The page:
Nina Paley's "Sita Sings the Blues"
The Ramayana is one of the most significant works in the Indian literary canon. It is also, to animator Nina Paley, "the greatest break-up story ever told." As she interweaves the classic story of Sita, the most codependent woman to fall for an avatar of Vishnu, with that of Nina, a modern-day San Francisco illustrator whose marriage is falling apart, Paley creates a narrative that's at once timeless and utterly original. That she did it single-handedly, on her laptop, just makes it all the more astonishing. Combining the bubbly vocals of 1920s singer Annette Hanshaw, supersaturated visuals, wry humor and devastating heartache, Paley's "Sita Sings the Blues" has been making the film festival rounds, and is playing this weekend at the Seattle Interational Film Festival. If you're not near the Pacific Northwest, you can watch the eye-popping trailer online, and clamor for the full-length version to get the wider distribution it deserves. -- Mary Elizabeth Williams
Robert Forster's "The Evangelist"
I've never met anybody who knew the music of the Australian band the Go-Betweens and felt lukewarm about it, and although I'm sure those people are out there, I prefer to believe they simply don't exist. "The Evangelist" is former Go-Between Robert Forster's first solo album in 11 years, a direct and intensely heartfelt response to the death of his longtime bandmate and writing partner, Grant McLennan, in 2006. "The Evangelist" is replete with the glorious, swirling guitar sound the Go-Betweens, in their various incarnations over the years, were known for. But what's most affecting is the cracked, beautifully weathered quality of Forster's voice: This is a heavy-hearted record that somehow, amazingly, manages not to be heavy-spirited. -- Stephanie Zacharek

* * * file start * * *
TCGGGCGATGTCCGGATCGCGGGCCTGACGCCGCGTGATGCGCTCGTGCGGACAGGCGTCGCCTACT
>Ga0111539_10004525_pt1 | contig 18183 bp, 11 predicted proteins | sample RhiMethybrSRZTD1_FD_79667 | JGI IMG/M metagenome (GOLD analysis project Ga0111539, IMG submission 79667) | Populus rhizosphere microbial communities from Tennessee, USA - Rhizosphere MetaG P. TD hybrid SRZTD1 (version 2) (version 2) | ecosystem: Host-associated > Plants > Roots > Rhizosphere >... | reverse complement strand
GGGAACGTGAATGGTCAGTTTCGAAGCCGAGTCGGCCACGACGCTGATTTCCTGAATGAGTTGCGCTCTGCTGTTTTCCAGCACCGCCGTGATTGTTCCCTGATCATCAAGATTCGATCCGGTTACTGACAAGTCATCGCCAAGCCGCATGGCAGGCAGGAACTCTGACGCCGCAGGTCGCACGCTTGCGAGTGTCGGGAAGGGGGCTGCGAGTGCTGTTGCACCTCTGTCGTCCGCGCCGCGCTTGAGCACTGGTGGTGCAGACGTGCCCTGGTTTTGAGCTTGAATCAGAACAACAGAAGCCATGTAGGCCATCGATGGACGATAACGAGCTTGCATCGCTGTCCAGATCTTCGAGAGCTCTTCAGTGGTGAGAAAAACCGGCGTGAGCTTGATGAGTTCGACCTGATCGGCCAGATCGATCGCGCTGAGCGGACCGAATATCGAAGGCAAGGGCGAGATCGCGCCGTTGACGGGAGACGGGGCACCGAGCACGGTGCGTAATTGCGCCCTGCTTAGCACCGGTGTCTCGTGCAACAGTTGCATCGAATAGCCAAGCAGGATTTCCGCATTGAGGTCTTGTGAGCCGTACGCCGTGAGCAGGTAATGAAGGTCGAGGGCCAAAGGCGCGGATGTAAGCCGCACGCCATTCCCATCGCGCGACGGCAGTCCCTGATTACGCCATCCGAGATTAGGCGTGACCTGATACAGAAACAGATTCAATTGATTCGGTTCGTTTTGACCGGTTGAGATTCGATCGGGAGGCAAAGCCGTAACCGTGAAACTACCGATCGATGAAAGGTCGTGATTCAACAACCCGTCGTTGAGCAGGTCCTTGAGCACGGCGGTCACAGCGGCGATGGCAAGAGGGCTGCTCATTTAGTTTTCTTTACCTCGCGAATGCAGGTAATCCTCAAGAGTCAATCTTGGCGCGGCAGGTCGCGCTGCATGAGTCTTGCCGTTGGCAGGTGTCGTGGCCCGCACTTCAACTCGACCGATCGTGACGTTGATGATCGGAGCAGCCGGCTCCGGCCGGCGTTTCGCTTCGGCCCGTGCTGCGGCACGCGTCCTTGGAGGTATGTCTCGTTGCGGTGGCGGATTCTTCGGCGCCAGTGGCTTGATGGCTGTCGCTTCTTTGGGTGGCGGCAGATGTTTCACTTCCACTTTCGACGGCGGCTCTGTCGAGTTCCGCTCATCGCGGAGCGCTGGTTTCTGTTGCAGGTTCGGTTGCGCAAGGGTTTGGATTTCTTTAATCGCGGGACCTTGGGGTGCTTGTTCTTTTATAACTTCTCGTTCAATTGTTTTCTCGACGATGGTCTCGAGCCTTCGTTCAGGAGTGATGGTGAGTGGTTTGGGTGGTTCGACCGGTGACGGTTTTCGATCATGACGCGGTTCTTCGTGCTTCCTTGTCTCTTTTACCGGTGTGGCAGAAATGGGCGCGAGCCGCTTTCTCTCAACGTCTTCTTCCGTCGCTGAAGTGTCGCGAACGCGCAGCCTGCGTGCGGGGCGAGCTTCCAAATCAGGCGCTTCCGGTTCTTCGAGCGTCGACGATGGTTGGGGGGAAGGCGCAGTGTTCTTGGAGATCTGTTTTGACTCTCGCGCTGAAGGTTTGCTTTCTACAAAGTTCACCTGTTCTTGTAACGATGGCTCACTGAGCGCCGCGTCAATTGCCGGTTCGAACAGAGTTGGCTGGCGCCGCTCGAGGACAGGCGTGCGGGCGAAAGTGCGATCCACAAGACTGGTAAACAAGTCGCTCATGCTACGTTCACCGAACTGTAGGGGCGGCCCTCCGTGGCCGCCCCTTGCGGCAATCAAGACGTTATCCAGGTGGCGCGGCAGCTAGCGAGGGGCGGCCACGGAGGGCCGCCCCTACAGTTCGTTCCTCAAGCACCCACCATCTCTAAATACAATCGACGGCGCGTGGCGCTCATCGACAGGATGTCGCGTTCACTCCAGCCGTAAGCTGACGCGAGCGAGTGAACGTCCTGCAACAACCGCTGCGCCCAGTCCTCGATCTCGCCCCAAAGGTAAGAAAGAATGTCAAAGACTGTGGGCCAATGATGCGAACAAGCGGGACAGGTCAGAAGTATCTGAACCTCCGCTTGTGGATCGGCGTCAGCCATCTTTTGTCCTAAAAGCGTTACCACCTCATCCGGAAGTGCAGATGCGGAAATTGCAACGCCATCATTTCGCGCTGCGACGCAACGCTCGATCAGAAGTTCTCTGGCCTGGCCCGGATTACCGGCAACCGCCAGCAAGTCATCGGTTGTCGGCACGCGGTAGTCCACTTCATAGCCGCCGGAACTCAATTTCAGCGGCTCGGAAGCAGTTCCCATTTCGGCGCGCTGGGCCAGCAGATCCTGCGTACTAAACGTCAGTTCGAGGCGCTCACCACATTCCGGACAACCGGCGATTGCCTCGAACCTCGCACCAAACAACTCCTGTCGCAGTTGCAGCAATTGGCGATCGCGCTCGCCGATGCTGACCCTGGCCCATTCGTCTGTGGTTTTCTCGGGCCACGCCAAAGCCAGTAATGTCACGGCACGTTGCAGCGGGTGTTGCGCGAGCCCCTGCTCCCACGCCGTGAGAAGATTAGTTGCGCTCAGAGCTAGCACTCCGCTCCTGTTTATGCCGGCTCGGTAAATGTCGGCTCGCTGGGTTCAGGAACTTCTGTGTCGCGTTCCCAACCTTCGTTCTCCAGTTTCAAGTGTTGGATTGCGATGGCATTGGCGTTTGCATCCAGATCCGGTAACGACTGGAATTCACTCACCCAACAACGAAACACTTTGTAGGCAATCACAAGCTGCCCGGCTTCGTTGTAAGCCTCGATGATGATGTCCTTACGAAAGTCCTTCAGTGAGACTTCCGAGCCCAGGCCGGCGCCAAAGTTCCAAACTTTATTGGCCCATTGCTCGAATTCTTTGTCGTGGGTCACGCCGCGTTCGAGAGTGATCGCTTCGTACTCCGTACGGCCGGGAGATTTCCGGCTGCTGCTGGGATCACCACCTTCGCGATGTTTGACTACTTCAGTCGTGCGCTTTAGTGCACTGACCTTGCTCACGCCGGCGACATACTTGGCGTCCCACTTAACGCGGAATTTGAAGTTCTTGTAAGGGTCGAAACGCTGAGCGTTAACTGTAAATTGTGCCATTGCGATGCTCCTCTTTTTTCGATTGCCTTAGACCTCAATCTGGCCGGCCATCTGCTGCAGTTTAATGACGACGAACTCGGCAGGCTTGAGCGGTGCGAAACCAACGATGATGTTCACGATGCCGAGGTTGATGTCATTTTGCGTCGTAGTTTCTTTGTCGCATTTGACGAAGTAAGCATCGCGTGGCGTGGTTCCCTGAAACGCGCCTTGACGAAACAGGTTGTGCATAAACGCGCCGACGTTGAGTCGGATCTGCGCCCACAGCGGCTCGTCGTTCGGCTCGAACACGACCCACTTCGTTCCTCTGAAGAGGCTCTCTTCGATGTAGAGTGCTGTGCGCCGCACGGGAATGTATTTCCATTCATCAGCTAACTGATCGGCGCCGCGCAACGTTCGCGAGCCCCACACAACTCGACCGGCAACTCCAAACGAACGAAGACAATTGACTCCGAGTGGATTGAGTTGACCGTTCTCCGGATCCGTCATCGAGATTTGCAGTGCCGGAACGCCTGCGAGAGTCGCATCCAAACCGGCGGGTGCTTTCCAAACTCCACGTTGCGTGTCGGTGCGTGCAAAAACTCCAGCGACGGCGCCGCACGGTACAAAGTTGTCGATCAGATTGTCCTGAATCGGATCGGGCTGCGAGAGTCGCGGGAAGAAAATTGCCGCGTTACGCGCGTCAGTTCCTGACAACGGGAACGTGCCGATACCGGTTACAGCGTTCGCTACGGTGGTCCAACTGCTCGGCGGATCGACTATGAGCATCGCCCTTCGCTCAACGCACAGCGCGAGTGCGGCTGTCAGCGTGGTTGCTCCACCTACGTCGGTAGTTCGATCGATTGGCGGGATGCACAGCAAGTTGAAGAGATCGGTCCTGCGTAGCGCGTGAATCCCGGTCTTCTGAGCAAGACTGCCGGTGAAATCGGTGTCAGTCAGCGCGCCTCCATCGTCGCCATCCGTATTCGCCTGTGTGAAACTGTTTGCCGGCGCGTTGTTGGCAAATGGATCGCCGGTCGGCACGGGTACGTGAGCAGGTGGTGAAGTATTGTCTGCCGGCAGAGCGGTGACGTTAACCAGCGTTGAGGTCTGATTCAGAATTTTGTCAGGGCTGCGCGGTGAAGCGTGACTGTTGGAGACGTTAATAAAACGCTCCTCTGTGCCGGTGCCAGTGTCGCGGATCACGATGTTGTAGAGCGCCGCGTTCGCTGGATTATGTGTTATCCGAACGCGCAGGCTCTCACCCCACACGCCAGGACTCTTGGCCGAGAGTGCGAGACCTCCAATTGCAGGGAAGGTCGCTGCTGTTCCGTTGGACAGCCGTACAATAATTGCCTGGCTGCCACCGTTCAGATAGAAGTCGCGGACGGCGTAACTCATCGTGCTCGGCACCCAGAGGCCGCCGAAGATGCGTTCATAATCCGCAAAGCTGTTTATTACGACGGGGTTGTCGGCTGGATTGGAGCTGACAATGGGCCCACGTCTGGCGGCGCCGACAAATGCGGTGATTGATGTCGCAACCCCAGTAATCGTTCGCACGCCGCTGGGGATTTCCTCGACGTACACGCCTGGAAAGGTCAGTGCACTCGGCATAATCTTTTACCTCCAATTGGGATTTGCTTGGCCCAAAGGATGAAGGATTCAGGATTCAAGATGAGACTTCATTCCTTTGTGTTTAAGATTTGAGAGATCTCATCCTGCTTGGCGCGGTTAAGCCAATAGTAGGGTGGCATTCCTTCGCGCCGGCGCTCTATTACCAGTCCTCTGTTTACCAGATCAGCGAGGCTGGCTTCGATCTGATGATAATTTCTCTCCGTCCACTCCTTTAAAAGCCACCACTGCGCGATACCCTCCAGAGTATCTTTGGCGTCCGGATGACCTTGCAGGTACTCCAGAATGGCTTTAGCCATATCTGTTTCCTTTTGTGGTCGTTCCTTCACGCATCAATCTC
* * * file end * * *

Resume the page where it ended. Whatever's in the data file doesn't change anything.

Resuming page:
"Goodbye 20th Century: A Biography of Sonic Youth" by David Browne
During their 27-year career, noise rockers Sonic Youth sculpted post-punk into alternative rock, using tools like feedback, controlled chaos and primal rhythm. Few bands could approximate their imaginative song structure, screwy guitar tunings or earsplitting volume -- perhaps only Royal Trux and Dinosaur Jr. count as direct descendants. But the Youth's art world sensibility set the ultracool, ironic pace for the alternative nation, and leaders Thurston Moore and Kim Gordon lured Nirvana and Beck to the minor major label DGC, securing mainstream success for their protégés, though never quite themselves. If "Goodbye 20th Century," David Browne's rollicking, epic biography of the band, which hits stores Monday, lacks lurid tales of drugged-out rock-star misbehavior, it's not the author's fault. Despite their wild, experimental anti-aesthetic, the group has lived shockingly normal lives. Moore was nicknamed Opie as a kid and married the Warholishly detached Gordon when they were in their early 20s. New York scared Lee Ranaldo so much at first that he ditched his apartment and ran back upstate. Steve Shelley was embarrassed to tell his parents that he played in a band called the Crucifucks. Faced with such straitlaced bourgeois bohemians, Browne cannily opts to tell, in a crisp, novelistic style, the compelling story of the cultural tornado of galleries, rock clubs and unique personalities (Lydia Lunch, Kurt Cobain and Chloë Sevigny, to name a few) Sonic Youth swirled around in, the band's ongoing fight to maintain the purity of their vision, and above all, their shared passion for new ideas and sounds. -- James Hannaham